TOKYO Jan 11 A South Korean political vacuum
and Japanese Prime Minister Shinzo Abe's concerns about his
conservative political base have rekindled a feud over wartime
history, just as tension over North Korea makes cooperation
between the U.S. allies as vital as ever.
The row over "comfort women", as those forced to work in
Japanese wartime military brothels are known, coincides with
uncertainty over Donald Trump's stance towards North Korea,
which has launched a series of nuclear and missile tests in
defiance of U.N. sanctions, when he takes over as U.S. president
on Jan. 20.
A row over wartime history that flared in 2012 sent
Japan-South Korea ties into a deep chill, delaying a deal on
military intelligence sharing and preventing a summit.
A rerun could hamper efforts to upgrade security cooperation
but with regional stakes high given North Korea's threat to test
an intercontinental ballistic missile (ICBM), experts are
hopeful fallout can be contained.
"(North Korean leader) Kim Jong Un said in his New Year
speech that North Korea will finalise the process of developing
an ICBM, so South Korea knows security cooperation with Japan
and the United States is pretty important," said former defence
official Narushige Michishita, now a professor at the National
Graduate Institute for Policy Studies.
"But if they are to upgrade cooperation ... the political
problem might affect a decision to go ahead, especially on the
Korean side," he said, citing efforts to integrate U.S.-Japan
and U.S.-South Korea missile defence systems as an example.
Japan on Friday said it was temporarily recalling its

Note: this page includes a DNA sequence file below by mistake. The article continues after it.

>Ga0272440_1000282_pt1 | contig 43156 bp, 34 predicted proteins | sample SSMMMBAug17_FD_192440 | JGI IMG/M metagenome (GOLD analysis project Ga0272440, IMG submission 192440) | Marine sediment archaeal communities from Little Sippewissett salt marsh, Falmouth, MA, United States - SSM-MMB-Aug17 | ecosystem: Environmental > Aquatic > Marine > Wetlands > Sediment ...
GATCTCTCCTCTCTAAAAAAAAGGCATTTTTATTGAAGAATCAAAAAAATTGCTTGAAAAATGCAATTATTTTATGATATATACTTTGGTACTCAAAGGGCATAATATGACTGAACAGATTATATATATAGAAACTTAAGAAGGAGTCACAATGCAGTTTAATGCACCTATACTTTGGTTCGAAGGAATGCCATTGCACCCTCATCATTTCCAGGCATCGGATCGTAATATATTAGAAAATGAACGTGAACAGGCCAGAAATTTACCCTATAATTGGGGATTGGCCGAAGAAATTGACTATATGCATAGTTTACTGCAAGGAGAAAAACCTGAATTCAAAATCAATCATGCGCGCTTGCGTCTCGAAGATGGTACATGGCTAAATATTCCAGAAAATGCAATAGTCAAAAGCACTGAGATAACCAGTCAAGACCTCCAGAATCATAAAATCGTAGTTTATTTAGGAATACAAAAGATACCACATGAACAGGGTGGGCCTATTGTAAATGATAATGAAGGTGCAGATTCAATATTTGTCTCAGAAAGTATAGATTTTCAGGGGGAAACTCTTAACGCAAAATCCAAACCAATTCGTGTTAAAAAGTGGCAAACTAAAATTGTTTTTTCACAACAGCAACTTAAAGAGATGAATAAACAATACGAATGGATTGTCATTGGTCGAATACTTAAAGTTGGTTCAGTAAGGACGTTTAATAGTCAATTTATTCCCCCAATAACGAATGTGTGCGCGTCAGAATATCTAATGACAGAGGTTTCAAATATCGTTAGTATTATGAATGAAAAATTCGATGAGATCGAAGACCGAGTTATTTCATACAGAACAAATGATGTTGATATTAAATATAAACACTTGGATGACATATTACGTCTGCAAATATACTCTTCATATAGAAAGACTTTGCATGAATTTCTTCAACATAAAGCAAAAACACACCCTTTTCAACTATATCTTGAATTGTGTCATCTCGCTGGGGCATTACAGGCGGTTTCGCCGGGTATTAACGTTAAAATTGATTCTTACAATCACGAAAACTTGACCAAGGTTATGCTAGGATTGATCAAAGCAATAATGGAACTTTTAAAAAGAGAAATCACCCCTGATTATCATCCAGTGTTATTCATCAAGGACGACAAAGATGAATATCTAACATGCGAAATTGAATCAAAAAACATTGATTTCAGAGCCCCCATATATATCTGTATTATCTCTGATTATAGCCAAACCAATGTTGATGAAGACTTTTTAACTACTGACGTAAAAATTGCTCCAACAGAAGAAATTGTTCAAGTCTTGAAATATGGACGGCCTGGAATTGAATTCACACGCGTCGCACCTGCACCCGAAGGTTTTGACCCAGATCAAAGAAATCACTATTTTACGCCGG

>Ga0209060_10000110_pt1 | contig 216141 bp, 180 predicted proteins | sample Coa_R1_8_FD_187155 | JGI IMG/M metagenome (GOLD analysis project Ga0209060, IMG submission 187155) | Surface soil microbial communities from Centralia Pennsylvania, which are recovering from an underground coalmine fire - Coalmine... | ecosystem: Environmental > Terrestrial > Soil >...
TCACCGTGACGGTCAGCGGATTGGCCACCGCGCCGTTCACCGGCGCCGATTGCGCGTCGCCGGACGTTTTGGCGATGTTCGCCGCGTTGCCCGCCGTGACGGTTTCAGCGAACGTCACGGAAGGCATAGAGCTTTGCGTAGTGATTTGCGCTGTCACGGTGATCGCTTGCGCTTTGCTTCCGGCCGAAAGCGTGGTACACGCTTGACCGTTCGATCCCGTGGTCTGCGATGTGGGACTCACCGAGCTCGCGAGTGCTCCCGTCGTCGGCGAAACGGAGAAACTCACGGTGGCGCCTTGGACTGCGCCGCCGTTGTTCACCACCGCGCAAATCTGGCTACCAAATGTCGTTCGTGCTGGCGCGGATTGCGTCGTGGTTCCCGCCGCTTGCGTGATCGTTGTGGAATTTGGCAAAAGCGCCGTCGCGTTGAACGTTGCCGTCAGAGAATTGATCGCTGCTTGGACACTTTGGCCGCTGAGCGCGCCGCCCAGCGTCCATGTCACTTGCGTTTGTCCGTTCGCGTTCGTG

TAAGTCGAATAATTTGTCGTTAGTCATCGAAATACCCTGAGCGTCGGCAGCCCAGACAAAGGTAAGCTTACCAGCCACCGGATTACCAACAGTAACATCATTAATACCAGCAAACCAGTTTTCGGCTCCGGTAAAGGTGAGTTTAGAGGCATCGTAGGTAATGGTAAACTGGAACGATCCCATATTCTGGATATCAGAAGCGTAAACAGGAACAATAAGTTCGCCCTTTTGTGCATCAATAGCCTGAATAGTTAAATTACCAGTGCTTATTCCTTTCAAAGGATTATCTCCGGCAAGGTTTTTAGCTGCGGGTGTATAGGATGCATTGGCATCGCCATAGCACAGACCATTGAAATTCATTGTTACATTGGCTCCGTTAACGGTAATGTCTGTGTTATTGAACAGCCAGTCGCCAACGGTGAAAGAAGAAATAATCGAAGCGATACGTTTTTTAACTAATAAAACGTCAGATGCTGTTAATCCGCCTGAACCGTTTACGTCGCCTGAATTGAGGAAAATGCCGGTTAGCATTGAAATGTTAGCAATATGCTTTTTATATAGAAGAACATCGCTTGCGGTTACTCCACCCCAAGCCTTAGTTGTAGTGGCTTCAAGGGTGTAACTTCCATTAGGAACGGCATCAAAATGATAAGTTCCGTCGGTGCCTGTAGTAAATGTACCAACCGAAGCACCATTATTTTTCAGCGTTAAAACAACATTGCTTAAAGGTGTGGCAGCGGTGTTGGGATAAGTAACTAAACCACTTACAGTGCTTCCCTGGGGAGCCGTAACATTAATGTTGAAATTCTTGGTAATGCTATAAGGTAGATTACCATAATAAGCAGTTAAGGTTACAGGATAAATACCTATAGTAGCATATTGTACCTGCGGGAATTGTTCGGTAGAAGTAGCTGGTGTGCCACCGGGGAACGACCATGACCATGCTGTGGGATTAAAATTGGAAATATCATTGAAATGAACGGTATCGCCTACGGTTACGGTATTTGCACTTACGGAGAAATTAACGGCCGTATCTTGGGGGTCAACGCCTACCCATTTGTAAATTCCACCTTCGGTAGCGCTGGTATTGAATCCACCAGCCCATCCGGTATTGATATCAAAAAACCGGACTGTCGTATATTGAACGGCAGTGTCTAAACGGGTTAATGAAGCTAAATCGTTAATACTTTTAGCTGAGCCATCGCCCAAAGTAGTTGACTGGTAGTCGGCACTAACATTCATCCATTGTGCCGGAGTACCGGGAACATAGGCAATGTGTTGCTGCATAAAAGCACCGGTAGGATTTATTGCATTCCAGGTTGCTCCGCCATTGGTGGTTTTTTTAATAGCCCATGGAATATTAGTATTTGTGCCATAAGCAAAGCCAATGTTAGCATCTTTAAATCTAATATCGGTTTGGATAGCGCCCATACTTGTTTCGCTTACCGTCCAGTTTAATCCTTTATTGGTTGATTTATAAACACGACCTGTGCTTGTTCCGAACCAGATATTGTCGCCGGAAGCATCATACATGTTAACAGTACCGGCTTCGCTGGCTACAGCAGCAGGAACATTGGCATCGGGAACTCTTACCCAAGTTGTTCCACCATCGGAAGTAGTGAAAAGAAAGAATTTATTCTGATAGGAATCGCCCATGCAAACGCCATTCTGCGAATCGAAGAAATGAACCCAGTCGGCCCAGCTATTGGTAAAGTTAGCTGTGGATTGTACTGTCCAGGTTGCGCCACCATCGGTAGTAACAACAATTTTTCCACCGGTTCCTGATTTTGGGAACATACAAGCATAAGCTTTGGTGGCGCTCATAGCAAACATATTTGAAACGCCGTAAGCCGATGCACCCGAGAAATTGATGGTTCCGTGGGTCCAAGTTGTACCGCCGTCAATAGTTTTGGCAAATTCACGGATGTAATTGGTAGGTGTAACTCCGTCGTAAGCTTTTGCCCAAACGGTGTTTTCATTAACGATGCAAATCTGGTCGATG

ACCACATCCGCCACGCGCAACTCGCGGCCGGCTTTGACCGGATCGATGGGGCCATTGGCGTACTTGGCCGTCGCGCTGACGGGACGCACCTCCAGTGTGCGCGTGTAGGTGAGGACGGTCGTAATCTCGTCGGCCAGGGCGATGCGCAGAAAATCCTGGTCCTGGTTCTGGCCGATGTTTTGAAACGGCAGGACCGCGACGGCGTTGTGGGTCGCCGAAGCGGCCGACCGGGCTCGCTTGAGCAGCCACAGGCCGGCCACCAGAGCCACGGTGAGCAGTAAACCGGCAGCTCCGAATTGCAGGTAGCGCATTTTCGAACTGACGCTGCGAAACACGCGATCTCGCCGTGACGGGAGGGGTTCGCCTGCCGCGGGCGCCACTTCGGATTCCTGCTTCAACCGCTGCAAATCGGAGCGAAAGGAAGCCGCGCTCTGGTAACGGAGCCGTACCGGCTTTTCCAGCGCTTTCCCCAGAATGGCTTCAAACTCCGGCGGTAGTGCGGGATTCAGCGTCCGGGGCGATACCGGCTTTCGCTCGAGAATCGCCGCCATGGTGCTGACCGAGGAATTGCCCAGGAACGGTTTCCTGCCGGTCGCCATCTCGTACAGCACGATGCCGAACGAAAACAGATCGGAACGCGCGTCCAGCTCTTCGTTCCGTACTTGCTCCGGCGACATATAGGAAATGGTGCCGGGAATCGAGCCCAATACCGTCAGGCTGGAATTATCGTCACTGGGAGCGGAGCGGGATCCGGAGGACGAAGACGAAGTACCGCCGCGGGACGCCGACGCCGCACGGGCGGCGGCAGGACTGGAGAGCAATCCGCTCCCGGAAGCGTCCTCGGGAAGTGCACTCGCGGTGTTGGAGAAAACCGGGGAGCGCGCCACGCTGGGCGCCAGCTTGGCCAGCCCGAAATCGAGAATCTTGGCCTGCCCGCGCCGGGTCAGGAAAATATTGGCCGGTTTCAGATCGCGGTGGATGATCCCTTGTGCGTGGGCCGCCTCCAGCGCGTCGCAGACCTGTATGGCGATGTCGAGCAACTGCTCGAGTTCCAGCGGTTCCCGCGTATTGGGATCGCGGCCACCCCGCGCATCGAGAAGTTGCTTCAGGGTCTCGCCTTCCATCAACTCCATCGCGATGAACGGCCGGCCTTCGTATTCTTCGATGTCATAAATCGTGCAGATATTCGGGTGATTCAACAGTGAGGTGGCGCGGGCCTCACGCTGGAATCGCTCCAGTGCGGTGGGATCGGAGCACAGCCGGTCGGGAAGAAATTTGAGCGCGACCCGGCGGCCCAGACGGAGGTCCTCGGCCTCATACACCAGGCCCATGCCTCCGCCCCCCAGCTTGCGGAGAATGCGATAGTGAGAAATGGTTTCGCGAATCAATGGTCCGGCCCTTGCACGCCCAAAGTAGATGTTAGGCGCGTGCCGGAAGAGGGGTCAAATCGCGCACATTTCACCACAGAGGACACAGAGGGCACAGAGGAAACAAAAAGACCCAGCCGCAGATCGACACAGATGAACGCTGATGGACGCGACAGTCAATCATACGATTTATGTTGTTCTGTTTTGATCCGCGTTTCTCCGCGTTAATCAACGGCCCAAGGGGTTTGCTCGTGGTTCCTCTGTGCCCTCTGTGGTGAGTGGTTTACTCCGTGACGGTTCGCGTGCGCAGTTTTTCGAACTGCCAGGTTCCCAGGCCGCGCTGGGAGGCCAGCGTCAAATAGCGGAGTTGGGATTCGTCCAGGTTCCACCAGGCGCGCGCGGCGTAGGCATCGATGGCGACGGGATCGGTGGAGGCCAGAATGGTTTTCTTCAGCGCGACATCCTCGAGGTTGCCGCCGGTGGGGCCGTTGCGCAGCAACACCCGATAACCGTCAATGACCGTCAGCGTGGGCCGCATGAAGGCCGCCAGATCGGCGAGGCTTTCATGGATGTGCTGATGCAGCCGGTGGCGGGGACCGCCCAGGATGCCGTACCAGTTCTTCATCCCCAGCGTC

ambassador to South Korea over a statue near the Japanese
consulate in Busan city commemorating Korean comfort women.
Japan also suspended talks on a new currency swap arrangement.
Japan says the statue, put in place late last year, and
another near the Japanese embassy in Seoul, violate a December
2015 agreement stating the issue - which has long plagued ties
- would be "irreversibly resolved" if all conditions were met.
"If the Japan-South Korea agreement breaks down, this would
be a problem with serious mutual spill-over effects," Masahiko
Shibayama, an adviser to Prime Minister Shinzo Abe, told
Reuters, noting the two countries were important security and
Abe has apologised and a $1 billion yen fund to aid victims
has been created. This week he repeated his call for Seoul to
keep its end of the deal by removing the statues.
But South Korea's government has been seriously weakened by
the impeachment last month of President Park Geun-hye over an
The tough stance by Abe, who before taking office had
questioned a landmark 1993 Japanese apology over the issue, is
due partly to criticism from his conservative supporters of the
2015 agreement, several experts said.
"The present leadership in Japan is beholden to a rather
strong nationalist movement," said Andrew Horvat, visiting
professor at Josai International University.
Still, Tokyo's steps fell short of the harsher action of
withdrawing the ambassador and on Tuesday, South Korean Acting
President Hwang Kyo Ahn called for restraint.
"The tension over the comfort woman statue can only be
temporary especially when North Korea is escalating its
threats," said Jeon Kyong-mann, an analyst at the Institute for
Korean Integration of Society in Seoul.
(Additional reporting by Cynthia Kim in Seoul and Tetsushi
Kajimoto in Tokyo; Editing by Nick Macfie)